WHITE HOUSE - Venezuelan President Nicolas Maduro is breaking off diplomatic relations with the United States and is giving embassy personnel 72 hours to get out of the country. But the top U.S. diplomat says Maduro no longer has the authority to do so.
Maduro made his announcement Wednesday hours after President Donald Trump officially recognized Juan Guaido as Venezuela's interim leader and issued a blunt warning to Maduro.
"We're not considering anything, but all options are on the table" if there is not a peaceful transition to democracy in the South American country, Trump told reporters.
Trump's announcement came shortly after Guaido, the opposition politician, declared himself president during a day of mass demonstrations in Venezuela against Maduro.
"Today, I am officially recognizing the president of the Venezuelan National Assembly, Juan Guaido, as the Interim president of Venezuela," Trump said in a statement.
U.S. Secretary of State Mike Pompeo responded to Maduro's announcement that Venezuela was severing diplomatic ties with the U.S. by saying Maduro no longer has the authority to do so.
"The United States does not recognize the Maduro regime as the government of Venezuela," Pompeo said in a statement. "Accordingly, the United States does not consider former President Nicolas Maduro to have the legal authority to break diplomatic relations."
White House officials emphasized that Trump is not ruling out any response, such as a naval blockade or other military action, if Maduro unleashes violence against protesters or moves against Guaido.
The most immediate action by Washington likely will be enhanced sanctions against members of Maduro's government.
"In our sanctions, we've barely scratched the surface on what actions the United States can take," said a senior administration official.
WATCH: Caracas protesters
The Trump administration also is likely to impose new sanctions on Venezuela's oil sector if the political situation in Caracas deteriorates this week.
In addition, Washington is directly applying pressure on Maduro to give up the presidency as he faces mounting global criticism following his reelection last year that was widely considered illegitimate.
"We call on Maduro to step aside in favor of a legitimate leader reflecting the will of the Venezuelan people," Pompeo said in a statement.
The United States wants other countries to recognize Guaido. Canada and 11 of 14 members of the newly formed Lima Group of Latin nations say they will.
WATCH: US stands with Guaido
Guyana, Saint Lucia and Mexico are the Lima Group holdouts, with Mexico saying it is "analyzing the situation."
Canada says it will also recognize Guaido. While the European Union did not make an outright declaration of support for Guaido, European Council President Donald Tusk tweeted, "Unlike Maduro, the parliamentary assembly, including Juan Guaido, have a democratic mandate from Venezuelan citizens."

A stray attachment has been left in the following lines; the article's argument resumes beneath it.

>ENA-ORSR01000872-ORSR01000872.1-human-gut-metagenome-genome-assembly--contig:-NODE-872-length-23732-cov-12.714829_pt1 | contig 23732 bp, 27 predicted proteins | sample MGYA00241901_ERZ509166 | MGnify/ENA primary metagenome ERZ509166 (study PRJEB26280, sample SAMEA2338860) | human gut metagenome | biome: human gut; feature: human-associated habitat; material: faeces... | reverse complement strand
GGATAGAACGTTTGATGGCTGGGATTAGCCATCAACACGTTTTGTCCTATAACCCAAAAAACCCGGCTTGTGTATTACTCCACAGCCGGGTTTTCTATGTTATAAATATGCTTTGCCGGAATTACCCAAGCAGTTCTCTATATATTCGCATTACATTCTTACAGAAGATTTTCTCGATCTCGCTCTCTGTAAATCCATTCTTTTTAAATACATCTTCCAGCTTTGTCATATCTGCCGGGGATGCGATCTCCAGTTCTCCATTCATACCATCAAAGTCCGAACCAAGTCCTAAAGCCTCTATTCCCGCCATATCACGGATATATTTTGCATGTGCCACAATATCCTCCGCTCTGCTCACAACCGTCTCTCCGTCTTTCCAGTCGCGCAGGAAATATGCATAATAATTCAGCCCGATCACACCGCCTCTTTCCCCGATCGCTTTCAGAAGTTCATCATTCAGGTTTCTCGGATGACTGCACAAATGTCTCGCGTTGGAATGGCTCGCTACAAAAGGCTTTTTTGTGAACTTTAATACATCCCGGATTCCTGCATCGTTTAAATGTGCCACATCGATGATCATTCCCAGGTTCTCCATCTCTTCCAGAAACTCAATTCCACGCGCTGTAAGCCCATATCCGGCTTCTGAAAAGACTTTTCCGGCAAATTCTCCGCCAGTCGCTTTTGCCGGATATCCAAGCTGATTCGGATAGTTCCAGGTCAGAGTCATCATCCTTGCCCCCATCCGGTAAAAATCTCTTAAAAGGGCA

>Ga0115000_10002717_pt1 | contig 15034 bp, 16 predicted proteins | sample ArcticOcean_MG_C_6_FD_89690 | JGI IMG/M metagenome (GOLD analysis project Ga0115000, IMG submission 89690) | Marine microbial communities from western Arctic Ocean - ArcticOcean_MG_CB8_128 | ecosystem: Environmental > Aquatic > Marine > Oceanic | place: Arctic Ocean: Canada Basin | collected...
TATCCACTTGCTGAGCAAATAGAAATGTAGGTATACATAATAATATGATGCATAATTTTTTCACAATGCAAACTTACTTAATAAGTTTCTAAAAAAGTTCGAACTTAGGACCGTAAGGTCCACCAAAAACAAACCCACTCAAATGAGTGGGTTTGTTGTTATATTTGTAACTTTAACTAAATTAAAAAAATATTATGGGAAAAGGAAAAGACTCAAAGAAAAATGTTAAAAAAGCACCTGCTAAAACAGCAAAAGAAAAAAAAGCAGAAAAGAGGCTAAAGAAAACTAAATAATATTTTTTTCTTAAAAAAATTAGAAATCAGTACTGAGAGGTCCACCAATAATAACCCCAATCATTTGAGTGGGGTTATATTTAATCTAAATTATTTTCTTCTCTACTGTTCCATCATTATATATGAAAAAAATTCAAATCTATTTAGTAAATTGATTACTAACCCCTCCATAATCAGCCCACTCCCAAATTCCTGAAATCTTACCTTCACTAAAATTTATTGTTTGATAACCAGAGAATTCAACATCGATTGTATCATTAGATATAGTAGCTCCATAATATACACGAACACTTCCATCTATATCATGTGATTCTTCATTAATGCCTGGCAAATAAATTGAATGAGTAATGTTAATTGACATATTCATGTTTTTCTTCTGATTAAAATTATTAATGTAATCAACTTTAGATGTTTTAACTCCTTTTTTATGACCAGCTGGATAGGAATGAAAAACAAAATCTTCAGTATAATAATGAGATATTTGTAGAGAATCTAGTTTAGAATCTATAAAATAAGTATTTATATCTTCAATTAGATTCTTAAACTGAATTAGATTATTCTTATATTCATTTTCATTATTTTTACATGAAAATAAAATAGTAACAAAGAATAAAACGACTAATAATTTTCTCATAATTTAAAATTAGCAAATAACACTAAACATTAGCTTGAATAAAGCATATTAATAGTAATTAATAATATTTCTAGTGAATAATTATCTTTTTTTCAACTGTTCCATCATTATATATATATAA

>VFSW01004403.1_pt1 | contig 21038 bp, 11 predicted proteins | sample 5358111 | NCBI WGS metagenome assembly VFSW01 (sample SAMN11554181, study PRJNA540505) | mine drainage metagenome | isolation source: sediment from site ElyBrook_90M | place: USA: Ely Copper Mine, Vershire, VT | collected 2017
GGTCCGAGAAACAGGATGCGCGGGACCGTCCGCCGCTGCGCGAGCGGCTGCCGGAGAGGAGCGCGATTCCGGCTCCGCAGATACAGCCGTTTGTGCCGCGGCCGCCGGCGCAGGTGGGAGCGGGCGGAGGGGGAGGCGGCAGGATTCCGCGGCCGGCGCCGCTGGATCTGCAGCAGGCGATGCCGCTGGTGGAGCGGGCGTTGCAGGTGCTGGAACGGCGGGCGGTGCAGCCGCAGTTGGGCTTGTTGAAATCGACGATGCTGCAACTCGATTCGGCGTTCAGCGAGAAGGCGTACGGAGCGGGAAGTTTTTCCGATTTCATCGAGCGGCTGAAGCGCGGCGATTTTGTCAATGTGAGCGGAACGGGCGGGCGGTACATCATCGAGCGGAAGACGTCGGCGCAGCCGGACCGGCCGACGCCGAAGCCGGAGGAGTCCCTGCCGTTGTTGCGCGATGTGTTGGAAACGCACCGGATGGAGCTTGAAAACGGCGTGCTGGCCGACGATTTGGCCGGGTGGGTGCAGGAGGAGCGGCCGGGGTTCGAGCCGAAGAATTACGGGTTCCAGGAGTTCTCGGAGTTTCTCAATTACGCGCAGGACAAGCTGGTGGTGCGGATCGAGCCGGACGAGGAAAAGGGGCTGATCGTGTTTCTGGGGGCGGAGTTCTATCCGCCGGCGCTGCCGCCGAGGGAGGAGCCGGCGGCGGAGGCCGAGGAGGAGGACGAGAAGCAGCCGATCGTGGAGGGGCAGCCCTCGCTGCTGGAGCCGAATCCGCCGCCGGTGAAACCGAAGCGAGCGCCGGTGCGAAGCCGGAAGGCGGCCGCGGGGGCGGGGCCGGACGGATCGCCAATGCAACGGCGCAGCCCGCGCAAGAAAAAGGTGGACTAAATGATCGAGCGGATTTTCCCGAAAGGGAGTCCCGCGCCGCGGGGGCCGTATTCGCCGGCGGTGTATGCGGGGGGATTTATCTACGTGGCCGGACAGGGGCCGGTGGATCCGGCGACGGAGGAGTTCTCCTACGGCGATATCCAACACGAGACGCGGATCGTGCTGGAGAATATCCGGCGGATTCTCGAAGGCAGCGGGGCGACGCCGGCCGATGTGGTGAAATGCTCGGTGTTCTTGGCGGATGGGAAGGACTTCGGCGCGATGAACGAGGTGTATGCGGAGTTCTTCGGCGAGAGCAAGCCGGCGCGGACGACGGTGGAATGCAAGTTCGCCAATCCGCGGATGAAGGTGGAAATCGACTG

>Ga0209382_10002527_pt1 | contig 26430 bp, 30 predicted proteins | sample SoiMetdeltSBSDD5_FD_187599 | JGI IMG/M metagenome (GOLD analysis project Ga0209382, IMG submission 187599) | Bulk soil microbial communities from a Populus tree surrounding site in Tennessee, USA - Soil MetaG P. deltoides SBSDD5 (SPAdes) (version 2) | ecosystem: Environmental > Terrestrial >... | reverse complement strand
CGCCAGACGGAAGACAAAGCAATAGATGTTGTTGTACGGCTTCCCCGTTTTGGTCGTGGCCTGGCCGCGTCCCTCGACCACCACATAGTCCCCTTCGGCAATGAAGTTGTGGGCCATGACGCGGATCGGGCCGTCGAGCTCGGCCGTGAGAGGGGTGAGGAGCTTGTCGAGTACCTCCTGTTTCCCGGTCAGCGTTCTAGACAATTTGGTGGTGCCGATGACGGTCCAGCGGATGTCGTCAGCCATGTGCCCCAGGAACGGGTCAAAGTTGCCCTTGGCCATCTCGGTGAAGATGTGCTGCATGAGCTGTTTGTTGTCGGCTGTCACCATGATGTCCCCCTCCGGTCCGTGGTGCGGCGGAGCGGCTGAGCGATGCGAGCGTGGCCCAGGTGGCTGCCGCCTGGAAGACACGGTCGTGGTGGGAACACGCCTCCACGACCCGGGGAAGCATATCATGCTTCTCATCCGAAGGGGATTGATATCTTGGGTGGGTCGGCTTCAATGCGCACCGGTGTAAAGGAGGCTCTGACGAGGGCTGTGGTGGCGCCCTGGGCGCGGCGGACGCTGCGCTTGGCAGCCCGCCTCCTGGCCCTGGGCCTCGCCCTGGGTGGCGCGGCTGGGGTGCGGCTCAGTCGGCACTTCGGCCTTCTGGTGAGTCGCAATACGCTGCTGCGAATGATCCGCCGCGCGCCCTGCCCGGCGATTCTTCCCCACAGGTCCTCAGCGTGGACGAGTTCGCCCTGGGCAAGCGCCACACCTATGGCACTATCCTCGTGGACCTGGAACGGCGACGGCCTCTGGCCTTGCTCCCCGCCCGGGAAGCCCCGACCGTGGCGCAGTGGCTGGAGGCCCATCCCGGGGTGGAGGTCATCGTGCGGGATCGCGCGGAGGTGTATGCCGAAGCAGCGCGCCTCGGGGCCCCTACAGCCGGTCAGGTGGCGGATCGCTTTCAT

But Bolivia says it will stand in "solidarity with the Venezuelan people and Nicolas Maduro," saying the "claws of imperialism are once again trying to deal a death blow to democracy and self-determination" in South America. Cuban President Miguel Diaz-Canel also expressed support and solidarity in a tweet.
"From a constitutional, humanitarian and democratic perspective — and according to international law — there was no option left for the United States and the international community but to recognize Juan Guaido as the interim president of Venezuela." Moises Rendon, associate director and associate fellow of the CSIS Americas Program, told VOA.
Trump's recognition of Guaido as Venezuela's president is a "big and courageous move," tweeted Dany Bahar, who is a Venezuelan economist and scholar at the Brookings Institution.
The U.S. action, according to Bahar, opens the door for the Venezuelan opposition to have an ambassador recognized by Washington and deal with the country's bondholders.
Venezuela and its state-owned oil company, PDVSA, are estimated to owe $7 billion on a combined trade debt of about $60 billion. The country's oil-based economy, which is wracked by hyper-inflation, has collapsed.
Police lined streets and bridges in Caracas as opposition protesters threw objects at them and chanted "Get out Maduro" and other slogans.
In the middle-class neighborhood of El Paraiso, National Guard troops launched tear gas at protesters, who say they are angry over rising inflation, a shortage of basic goods and a migration crisis that has divided families.
Counter-protests also have been organized by the Venezuelan government, which has accused the opposition of provoking violence.
Wednesday's protests coincide with the 61st anniversary of the 1958 coup that overthrew military dictator Marcos Perez Jimenez.
The anti-government protests are a crucial test for Guaido, the newly installed leader of Congress. Guaido and his followers hope to get the poor and the military to shift loyalties to their opposition movement.
Any government change, however, depends on the allegiance of the armed forces, which have supported Maduro through two waves of street protests and an ongoing deconstruction of democratic institutions.
Guaido has called on the military to repudiate Maduro and promised amnesty to those who help work toward restoring democracy.
Kenneth Schwartz contributed to this report.